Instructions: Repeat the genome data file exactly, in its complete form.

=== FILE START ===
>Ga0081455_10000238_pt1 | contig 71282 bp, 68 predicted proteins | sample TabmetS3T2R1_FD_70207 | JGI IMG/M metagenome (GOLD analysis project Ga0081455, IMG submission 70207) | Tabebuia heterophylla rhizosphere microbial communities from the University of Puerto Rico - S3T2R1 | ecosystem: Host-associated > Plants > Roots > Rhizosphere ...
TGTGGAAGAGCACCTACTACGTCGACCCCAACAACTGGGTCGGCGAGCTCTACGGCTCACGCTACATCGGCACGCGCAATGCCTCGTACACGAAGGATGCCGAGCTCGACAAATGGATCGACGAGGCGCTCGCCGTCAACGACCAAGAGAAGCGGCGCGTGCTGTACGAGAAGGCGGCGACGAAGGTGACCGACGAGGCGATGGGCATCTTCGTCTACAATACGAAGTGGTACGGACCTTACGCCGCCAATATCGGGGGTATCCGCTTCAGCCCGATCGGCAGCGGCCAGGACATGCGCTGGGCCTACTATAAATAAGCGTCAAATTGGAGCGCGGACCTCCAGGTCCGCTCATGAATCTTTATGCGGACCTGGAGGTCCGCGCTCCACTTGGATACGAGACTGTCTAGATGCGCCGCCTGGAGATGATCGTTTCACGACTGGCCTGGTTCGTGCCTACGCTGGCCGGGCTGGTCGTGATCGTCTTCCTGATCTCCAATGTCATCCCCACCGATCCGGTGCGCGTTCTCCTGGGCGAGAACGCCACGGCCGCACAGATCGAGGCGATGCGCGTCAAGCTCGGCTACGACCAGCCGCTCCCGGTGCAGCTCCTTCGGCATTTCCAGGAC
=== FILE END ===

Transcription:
>Ga0081455_10000238_pt1 | contig 71282 bp, 68 predicted proteins | sample TabmetS3T2R1_FD_70207 | JGI IMG/M metagenome (GOLD analysis project Ga0081455, IMG submission 70207) | Tabebuia heterophylla rhizosphere microbial communities from the University of Puerto Rico - S3T2R1 | ecosystem: Host-associated > Plants > Roots > Rhizosphere ...
TGTGGAAGAGCACCTACTACGTCGACCCCAACAACTGGGTCGGCGAGCTCTACGGCTCACGCTACATCGGCACGCGCAATGCCTCGTACACGAAGGATGCCGAGCTCGACAAATGGATCGACGAGGCGCTCGCCGTCAACGACCAAGAGAAGCGGCGCGTGCTGTACGAGAAGGCGGCGACGAAGGTGACCGACGAGGCGATGGGCATCTTCGTCTACAATACGAAGTGGTACGGACCTTACGCCGCCAATATCGGGGGTATCCGCTTCAGCCCGATCGGCAGCGGCCAGGACATGCGCTGGGCCTACTATAAATAAGCGTCAAATTGGAGCGCGGACCTCCAGGTCCGCTCATGAATCTTTATGCGGACCTGGAGGTCCGCGCTCCACTTGGATACGAGACTGTCTAGATGCGCCGCCTGGAGATGATCGTTTCACGACTGGCCTGGTTCGTGCCTACGCTGGCCGGGCTGGTCGTGATCGTCTTCCTGATCTCCAATGTCATCCCCACCGATCCGGTGCGCGTTCTCCTGGGCGAGAACGCCACGGCCGCACAGATCGAGGCGATGCGCGTCAAGCTCGGCTACGACCAGCCGCTCCCGGTGCAGCTCCTTCGGCATTTCCAGGAC